Fraunhofer FKIE Institute
A team of researchers from Germany’s Fraunhofer FKIE institute has created a drone that can locate screaming humans. While it sounds like the stuff of dystopian fiction, it’s actually something they set out to create to make it easier for first responders to find survivors following a natural disaster.
“(Drones) can cover a larger area in a shorter period of time than rescuers or trained dogs on the ground,” Macarena Varela, one of the lead engineers on the project, told The Washington Post. “If there’s a collapsed building, it can alert and assist rescuers. It can go places they can’t fly to or get to themselves.”
To create their drone, the researchers first recorded themselves screaming, tapping and producing other sounds that someone in need of help might make. They then used those recordings to train an artificial intelligence algorithm and tweaked the software to filter out ambient sounds like the hum of the drone’s rotors. Outside of software and UAV, the rest of the system isn’t that complicated. The team used the type of microphones you might find on your smartphone, mainly because they wanted to keep the drone light and agile.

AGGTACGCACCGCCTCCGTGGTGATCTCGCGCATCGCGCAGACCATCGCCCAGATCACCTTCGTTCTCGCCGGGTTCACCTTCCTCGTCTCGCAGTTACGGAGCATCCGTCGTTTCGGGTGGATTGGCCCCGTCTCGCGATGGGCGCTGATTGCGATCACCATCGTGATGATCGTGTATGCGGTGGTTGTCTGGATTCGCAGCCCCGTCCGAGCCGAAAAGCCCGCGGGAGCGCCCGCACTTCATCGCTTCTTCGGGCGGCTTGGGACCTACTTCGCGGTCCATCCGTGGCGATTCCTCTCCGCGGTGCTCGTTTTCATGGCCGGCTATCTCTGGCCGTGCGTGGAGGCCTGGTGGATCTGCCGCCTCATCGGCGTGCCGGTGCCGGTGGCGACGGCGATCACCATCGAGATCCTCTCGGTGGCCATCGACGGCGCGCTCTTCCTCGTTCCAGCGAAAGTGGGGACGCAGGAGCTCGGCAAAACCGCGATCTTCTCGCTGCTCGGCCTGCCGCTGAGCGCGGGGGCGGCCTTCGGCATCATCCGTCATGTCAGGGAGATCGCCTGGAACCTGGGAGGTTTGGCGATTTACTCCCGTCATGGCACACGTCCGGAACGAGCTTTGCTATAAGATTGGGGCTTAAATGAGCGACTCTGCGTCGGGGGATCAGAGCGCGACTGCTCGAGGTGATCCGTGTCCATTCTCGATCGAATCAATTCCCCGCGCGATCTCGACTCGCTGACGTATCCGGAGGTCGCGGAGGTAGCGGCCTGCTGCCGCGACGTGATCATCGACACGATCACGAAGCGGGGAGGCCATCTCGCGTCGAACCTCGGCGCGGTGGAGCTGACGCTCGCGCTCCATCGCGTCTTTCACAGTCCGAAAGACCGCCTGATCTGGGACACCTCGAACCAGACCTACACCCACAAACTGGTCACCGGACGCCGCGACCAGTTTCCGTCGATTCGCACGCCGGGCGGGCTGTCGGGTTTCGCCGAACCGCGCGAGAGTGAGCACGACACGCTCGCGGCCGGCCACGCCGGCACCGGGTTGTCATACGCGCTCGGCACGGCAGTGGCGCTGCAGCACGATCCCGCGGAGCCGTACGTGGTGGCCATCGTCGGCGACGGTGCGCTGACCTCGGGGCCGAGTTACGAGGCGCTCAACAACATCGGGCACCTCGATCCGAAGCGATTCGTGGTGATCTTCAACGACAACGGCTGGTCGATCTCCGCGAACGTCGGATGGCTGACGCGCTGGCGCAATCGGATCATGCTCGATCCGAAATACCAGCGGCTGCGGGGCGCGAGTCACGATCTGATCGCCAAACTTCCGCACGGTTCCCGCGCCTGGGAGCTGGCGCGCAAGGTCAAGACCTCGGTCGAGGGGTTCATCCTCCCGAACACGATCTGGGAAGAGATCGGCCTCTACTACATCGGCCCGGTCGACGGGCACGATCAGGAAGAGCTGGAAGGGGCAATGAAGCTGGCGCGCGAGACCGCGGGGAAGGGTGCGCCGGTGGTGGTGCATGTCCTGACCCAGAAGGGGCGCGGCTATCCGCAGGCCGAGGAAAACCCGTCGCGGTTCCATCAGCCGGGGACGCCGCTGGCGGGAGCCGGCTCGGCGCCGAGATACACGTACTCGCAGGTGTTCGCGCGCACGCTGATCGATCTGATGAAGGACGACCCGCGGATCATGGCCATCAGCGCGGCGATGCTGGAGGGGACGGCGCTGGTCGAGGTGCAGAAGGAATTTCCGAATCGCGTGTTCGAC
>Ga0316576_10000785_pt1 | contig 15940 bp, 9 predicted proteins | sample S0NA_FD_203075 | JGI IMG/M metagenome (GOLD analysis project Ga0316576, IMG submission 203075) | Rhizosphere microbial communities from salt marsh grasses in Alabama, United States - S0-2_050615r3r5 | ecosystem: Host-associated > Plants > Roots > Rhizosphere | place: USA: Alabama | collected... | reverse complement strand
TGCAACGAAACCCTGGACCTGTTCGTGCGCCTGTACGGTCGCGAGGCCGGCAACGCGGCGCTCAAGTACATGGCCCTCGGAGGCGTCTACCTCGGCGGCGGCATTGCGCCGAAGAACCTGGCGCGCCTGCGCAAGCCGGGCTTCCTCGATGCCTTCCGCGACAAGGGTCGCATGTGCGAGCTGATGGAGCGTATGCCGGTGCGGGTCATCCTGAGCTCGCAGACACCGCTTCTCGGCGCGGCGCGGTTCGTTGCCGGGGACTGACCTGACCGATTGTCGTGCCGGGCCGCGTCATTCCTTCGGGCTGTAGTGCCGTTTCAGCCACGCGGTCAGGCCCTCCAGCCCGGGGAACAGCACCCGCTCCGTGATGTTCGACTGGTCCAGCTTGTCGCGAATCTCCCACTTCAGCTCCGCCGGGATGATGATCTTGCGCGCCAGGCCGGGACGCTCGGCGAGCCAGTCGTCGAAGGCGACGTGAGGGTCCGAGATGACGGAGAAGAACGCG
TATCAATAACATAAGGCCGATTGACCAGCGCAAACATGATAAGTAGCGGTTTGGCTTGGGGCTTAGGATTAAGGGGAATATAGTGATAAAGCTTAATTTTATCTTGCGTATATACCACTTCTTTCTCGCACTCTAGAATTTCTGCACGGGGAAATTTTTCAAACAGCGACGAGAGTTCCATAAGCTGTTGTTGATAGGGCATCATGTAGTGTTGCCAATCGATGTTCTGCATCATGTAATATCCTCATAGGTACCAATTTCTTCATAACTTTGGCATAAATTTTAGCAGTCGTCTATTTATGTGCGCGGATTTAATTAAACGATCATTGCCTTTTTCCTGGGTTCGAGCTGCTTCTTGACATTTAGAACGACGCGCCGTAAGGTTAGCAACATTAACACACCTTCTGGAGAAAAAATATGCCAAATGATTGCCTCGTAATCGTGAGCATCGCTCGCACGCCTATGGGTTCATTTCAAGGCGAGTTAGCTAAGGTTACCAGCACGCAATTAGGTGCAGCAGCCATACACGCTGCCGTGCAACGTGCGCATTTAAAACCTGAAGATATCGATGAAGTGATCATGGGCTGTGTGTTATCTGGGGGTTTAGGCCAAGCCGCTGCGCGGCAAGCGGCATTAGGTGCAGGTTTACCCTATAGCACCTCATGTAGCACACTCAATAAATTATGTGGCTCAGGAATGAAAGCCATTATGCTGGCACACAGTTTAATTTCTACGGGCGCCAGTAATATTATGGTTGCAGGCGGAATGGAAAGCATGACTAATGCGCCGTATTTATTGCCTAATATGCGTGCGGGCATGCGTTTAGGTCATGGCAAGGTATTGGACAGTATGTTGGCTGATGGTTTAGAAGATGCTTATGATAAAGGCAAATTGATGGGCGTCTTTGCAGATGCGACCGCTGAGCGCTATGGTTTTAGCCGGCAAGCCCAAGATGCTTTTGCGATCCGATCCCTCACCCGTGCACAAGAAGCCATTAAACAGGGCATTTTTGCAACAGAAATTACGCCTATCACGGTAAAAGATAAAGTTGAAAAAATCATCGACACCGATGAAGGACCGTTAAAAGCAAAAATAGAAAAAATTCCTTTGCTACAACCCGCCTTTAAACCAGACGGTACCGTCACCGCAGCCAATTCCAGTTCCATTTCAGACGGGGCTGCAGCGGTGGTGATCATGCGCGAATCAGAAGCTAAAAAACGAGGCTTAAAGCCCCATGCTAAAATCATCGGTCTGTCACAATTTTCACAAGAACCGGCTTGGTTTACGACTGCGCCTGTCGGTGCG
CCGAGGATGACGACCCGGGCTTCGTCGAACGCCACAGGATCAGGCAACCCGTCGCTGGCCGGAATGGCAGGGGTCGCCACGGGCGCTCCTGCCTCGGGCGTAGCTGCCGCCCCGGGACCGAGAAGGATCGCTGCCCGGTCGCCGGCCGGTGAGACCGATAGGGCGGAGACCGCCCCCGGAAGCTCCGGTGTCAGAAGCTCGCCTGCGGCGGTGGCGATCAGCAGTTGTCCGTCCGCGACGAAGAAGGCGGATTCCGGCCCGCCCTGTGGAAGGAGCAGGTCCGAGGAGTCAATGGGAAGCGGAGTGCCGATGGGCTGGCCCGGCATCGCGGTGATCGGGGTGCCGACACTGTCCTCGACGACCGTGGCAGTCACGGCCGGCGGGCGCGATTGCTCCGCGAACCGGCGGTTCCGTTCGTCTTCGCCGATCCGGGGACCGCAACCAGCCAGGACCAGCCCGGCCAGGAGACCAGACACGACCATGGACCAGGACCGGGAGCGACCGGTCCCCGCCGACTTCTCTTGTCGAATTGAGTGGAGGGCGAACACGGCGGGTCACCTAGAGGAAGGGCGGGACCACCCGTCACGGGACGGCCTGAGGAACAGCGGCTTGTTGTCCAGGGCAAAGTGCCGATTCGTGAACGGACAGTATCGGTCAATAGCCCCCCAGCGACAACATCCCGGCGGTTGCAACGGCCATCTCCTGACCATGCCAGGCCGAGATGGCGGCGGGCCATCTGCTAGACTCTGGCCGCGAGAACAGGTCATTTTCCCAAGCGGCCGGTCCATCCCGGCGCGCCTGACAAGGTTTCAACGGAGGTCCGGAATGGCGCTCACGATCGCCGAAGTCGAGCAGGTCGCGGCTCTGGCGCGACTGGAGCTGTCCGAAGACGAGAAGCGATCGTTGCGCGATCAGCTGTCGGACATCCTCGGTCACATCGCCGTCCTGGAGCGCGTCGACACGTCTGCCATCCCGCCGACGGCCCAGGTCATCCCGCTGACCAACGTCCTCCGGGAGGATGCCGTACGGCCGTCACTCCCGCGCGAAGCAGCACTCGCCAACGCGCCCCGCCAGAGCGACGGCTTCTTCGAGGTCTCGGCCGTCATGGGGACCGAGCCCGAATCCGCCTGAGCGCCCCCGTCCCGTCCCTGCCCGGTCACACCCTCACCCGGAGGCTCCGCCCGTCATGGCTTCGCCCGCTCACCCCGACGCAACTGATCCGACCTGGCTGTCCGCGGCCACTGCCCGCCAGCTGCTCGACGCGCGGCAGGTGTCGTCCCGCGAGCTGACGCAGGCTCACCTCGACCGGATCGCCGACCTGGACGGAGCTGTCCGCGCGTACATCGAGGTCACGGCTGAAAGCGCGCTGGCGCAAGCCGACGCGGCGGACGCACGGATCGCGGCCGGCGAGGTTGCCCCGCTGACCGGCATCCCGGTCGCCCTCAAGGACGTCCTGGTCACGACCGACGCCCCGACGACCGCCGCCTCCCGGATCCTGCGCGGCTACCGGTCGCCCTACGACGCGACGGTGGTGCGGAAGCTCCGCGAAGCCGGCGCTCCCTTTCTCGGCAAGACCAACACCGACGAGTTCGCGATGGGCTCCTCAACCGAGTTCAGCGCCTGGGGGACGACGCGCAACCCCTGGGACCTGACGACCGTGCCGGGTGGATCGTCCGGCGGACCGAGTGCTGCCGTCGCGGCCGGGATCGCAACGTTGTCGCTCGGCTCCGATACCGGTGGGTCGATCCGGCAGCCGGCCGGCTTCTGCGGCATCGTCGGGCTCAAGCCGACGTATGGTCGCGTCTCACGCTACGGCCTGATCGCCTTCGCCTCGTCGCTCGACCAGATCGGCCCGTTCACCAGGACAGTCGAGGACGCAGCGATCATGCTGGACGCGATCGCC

Varela told The Post the Fraunhofer FKIE team conducted several successful open field tests in which their drone managed to estimate someone’s location “within a few seconds” of picking up the sounds they were making. As a next step, the researchers plan to add a higher frequency microphone to a prototype to make it better at detecting sounds at farther away distances.
This isn’t the first time we’ve seen scientists think of using sound to augment a drone’s capabilities. Last year, a team of researchers from Purdue University developed a system that allowed a UAV to navigate using four microphones and a speaker. By the sounds of it, something could come of this latest project. The Fraunhofer FKIE team told The Post they were approached by several organizations that wanted to partner with them.
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